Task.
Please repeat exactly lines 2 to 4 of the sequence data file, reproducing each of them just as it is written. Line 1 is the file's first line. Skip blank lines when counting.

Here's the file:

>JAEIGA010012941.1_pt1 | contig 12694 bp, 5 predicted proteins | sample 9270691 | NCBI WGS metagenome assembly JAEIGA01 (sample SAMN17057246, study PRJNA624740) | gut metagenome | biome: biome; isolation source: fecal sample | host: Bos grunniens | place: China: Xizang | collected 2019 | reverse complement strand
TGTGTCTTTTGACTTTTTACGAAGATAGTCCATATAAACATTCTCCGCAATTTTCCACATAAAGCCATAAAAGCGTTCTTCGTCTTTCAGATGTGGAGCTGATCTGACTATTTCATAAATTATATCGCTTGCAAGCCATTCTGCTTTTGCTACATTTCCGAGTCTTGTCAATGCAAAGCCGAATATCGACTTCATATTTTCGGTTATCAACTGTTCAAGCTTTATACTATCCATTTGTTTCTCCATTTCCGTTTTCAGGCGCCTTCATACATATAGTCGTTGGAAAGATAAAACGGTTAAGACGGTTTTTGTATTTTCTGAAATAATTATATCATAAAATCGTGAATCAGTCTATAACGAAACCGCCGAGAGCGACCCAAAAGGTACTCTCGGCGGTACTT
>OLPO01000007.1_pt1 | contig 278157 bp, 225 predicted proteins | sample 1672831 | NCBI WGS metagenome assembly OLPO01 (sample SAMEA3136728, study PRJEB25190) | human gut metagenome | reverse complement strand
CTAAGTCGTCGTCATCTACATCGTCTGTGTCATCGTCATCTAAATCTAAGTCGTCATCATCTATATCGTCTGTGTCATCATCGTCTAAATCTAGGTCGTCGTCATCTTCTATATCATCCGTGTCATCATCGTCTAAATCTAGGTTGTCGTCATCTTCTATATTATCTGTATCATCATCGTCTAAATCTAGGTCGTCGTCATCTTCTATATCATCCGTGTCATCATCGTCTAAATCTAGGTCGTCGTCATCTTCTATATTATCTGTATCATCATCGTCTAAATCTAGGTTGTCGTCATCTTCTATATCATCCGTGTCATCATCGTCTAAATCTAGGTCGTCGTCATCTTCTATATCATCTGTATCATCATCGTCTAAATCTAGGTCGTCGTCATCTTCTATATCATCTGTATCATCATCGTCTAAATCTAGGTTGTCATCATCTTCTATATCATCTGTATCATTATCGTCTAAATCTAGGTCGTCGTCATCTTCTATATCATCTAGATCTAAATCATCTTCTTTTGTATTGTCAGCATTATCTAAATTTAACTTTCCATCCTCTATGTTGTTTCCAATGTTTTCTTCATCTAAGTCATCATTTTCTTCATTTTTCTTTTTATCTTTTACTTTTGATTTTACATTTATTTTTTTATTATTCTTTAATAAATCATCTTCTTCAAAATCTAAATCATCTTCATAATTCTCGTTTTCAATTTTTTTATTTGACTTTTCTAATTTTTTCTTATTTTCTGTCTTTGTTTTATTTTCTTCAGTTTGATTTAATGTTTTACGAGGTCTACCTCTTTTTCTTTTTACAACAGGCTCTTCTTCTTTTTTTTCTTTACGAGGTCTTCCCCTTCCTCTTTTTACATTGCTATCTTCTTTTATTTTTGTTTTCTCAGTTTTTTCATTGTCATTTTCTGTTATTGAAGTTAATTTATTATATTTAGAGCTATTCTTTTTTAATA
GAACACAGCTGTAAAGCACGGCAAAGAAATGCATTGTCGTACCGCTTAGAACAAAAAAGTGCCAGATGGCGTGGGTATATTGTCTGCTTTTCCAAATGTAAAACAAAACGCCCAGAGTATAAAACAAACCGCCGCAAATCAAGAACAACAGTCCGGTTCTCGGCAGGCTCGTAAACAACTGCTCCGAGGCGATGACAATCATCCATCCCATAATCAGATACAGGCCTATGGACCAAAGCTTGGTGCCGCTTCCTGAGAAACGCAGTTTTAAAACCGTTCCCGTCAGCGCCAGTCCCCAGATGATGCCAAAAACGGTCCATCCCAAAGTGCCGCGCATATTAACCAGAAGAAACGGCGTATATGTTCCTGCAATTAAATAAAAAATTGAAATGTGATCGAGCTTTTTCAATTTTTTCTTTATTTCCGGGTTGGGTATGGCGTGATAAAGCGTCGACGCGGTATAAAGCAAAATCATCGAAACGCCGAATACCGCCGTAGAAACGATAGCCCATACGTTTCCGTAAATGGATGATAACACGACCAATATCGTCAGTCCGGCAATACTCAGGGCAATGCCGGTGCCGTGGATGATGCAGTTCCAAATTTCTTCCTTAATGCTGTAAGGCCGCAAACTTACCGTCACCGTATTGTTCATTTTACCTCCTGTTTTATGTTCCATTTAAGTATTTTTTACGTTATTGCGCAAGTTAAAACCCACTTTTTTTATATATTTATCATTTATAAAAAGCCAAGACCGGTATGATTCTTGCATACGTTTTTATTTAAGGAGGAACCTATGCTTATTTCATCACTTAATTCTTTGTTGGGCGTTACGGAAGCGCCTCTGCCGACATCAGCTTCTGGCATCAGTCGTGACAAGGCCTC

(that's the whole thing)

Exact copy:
TGTGTCTTTTGACTTTTTACGAAGATAGTCCATATAAACATTCTCCGCAATTTTCCACATAAAGCCATAAAAGCGTTCTTCGTCTTTCAGATGTGGAGCTGATCTGACTATTTCATAAATTATATCGCTTGCAAGCCATTCTGCTTTTGCTACATTTCCGAGTCTTGTCAATGCAAAGCCGAATATCGACTTCATATTTTCGGTTATCAACTGTTCAAGCTTTATACTATCCATTTGTTTCTCCATTTCCGTTTTCAGGCGCCTTCATACATATAGTCGTTGGAAAGATAAAACGGTTAAGACGGTTTTTGTATTTTCTGAAATAATTATATCATAAAATCGTGAATCAGTCTATAACGAAACCGCCGAGAGCGACCCAAAAGGTACTCTCGGCGGTACTT
>OLPO01000007.1_pt1 | contig 278157 bp, 225 predicted proteins | sample 1672831 | NCBI WGS metagenome assembly OLPO01 (sample SAMEA3136728, study PRJEB25190) | human gut metagenome | reverse complement strand
CTAAGTCGTCGTCATCTACATCGTCTGTGTCATCGTCATCTAAATCTAAGTCGTCATCATCTATATCGTCTGTGTCATCATCGTCTAAATCTAGGTCGTCGTCATCTTCTATATCATCCGTGTCATCATCGTCTAAATCTAGGTTGTCGTCATCTTCTATATTATCTGTATCATCATCGTCTAAATCTAGGTCGTCGTCATCTTCTATATCATCCGTGTCATCATCGTCTAAATCTAGGTCGTCGTCATCTTCTATATTATCTGTATCATCATCGTCTAAATCTAGGTTGTCGTCATCTTCTATATCATCCGTGTCATCATCGTCTAAATCTAGGTCGTCGTCATCTTCTATATCATCTGTATCATCATCGTCTAAATCTAGGTCGTCGTCATCTTCTATATCATCTGTATCATCATCGTCTAAATCTAGGTTGTCATCATCTTCTATATCATCTGTATCATTATCGTCTAAATCTAGGTCGTCGTCATCTTCTATATCATCTAGATCTAAATCATCTTCTTTTGTATTGTCAGCATTATCTAAATTTAACTTTCCATCCTCTATGTTGTTTCCAATGTTTTCTTCATCTAAGTCATCATTTTCTTCATTTTTCTTTTTATCTTTTACTTTTGATTTTACATTTATTTTTTTATTATTCTTTAATAAATCATCTTCTTCAAAATCTAAATCATCTTCATAATTCTCGTTTTCAATTTTTTTATTTGACTTTTCTAATTTTTTCTTATTTTCTGTCTTTGTTTTATTTTCTTCAGTTTGATTTAATGTTTTACGAGGTCTACCTCTTTTTCTTTTTACAACAGGCTCTTCTTCTTTTTTTTCTTTACGAGGTCTTCCCCTTCCTCTTTTTACATTGCTATCTTCTTTTATTTTTGTTTTCTCAGTTTTTTCATTGTCATTTTCTGTTATTGAAGTTAATTTATTATATTTAGAGCTATTCTTTTTTAATA